• With its population forecast to rise from 1.2 billion in 2010 to almost 1.5 billion in the
next twenty years, India will become the world’s most populous country by 2030.
• India is also set to become the largest contributor to the global workforce. Its
working age population (15-59 years) is likely to swell from 749 million to 962
million over 2010 to 2030.
• If India’s working-age population, its so-called demographic dividend, is
productively employed, India’s economic growth prospects will brighten.
• India can create jobs in the scale required on a sustained basis only with changes
in its policy framework for education and workforce management.
• If the current trends in India’s labour participation and unemployment rate
continue, about 423 million of India’s working-age population will be unemployed
or be unable to participate in the workforce by 2030.
• Since the job market is biased towards high-skilled labour, the creation of jobs for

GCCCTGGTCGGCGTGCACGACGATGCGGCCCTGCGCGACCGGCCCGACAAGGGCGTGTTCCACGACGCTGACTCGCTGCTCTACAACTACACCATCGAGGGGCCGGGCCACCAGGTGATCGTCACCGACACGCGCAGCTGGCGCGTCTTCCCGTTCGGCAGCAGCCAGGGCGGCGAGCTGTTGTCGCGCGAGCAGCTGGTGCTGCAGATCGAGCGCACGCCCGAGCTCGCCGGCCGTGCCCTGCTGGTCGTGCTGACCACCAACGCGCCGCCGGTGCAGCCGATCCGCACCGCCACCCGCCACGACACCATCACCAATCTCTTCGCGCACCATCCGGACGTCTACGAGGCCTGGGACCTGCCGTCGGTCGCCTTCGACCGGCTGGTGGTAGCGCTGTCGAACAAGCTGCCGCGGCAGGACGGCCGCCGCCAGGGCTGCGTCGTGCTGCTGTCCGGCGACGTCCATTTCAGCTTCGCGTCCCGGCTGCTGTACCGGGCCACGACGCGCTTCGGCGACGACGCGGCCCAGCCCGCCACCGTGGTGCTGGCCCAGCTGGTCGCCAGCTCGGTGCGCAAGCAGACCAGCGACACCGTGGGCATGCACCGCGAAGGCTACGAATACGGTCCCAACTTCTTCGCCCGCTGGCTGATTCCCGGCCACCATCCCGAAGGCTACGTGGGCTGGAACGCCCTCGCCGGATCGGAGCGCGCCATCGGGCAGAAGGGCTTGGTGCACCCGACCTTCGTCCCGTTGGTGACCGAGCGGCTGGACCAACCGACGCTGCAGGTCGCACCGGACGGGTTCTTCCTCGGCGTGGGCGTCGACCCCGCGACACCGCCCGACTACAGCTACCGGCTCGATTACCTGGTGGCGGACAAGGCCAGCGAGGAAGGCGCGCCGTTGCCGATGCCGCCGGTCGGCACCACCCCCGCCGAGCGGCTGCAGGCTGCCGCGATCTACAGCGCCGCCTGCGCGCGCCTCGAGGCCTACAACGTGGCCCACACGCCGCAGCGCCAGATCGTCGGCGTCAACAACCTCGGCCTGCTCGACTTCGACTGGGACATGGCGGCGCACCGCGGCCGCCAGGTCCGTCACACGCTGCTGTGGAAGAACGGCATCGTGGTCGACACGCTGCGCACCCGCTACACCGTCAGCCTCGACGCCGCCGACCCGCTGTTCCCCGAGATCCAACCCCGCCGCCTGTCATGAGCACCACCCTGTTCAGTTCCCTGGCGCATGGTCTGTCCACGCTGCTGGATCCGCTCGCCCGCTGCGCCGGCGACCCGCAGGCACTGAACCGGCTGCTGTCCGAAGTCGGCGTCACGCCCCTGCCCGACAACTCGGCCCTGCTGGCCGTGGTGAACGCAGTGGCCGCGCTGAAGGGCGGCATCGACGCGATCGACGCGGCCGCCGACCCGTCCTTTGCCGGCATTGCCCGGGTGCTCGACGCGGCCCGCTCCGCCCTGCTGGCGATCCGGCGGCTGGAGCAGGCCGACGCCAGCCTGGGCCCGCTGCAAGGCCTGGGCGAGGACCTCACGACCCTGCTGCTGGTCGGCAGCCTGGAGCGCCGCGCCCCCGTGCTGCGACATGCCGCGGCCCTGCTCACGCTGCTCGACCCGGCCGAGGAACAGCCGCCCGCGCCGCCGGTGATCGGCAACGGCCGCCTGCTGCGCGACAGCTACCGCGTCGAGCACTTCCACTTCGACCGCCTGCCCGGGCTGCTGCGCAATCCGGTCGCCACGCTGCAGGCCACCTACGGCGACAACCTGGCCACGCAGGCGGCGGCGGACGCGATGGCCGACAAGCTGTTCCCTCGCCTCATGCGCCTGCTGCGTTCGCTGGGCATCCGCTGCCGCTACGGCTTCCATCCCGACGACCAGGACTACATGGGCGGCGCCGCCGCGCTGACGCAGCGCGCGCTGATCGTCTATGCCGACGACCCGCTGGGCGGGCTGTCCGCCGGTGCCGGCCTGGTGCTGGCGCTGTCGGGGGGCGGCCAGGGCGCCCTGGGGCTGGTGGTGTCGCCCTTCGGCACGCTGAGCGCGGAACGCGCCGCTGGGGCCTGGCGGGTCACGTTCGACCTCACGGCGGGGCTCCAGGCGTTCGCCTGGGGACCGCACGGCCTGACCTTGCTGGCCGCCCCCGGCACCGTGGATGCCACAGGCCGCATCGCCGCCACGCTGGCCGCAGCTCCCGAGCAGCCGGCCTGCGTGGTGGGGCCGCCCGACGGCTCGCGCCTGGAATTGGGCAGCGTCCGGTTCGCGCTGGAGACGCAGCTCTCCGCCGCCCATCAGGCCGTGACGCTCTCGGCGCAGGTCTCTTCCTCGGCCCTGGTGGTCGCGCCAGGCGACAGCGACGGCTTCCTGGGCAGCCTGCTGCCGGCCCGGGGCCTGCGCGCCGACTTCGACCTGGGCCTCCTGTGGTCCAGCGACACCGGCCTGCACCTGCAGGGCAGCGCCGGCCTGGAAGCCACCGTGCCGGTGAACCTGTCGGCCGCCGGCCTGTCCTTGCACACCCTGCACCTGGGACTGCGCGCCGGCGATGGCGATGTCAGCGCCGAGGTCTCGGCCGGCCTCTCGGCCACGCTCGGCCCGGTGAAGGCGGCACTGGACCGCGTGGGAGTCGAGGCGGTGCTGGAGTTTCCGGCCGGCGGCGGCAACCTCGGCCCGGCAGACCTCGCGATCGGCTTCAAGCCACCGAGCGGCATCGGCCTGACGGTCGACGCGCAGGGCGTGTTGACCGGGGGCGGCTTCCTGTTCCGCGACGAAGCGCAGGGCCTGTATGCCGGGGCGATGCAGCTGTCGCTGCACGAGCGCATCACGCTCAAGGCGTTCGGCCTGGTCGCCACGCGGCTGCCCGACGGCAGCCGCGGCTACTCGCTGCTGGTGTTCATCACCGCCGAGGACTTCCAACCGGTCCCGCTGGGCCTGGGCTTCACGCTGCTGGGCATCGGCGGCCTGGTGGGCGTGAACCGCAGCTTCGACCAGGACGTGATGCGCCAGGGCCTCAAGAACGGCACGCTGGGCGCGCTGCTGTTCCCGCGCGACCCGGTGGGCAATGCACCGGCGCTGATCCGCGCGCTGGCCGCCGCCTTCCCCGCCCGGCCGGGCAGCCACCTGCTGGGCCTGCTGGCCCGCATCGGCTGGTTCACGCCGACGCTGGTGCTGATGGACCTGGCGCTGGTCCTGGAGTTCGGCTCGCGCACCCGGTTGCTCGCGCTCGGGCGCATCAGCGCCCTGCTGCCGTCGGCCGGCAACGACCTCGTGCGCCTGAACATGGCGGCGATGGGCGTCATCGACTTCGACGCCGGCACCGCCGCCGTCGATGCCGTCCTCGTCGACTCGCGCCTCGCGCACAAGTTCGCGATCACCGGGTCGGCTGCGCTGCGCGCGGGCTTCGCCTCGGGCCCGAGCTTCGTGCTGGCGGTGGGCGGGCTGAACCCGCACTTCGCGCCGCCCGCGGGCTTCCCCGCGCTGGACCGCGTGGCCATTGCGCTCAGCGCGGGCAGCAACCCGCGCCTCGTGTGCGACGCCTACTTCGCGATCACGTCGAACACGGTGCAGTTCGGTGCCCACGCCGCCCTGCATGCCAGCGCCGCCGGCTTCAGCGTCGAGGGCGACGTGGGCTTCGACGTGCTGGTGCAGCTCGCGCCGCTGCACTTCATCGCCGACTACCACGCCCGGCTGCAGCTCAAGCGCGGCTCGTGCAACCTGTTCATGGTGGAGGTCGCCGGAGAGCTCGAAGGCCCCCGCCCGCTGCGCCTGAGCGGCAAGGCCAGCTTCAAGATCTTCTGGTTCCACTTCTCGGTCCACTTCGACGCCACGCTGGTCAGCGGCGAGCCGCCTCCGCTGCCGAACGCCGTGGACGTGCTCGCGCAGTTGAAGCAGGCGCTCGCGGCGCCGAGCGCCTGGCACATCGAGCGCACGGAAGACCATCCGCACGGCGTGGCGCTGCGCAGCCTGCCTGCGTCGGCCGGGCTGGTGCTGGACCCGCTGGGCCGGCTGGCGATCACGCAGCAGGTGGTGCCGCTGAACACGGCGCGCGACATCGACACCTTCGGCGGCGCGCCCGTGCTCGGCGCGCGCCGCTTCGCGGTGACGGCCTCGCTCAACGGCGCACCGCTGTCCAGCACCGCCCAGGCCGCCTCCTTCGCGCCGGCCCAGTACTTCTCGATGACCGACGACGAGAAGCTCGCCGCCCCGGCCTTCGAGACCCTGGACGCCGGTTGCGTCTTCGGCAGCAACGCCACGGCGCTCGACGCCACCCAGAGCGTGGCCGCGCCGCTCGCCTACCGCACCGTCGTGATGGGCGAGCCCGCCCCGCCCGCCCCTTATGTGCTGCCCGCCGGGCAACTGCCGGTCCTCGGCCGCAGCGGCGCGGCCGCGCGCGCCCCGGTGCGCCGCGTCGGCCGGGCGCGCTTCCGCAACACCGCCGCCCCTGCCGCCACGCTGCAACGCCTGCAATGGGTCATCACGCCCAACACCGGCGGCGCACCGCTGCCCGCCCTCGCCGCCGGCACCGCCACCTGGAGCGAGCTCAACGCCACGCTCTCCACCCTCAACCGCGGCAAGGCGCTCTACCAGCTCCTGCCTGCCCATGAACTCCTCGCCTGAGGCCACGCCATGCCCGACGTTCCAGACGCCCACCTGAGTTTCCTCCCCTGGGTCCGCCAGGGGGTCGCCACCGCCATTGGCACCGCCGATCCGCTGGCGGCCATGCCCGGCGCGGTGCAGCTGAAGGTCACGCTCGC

low-skilled labour, which would continue to dominate its workforce, will challenge
• Closing the skill gaps of its qualified workforce will be critical, as India depends
more on human capital than its peer countries, which have a similar level of
• The workforce will increase maximum in states that are the poorest and offer the
lowest employment opportunity. Creating jobs for the swelling workforce in these
states will be a major challenge.
• Labour-skill mismatch and shortage could adversely impact India’s economic
growth and wage costs; India would have to bear a greater fiscal burden to support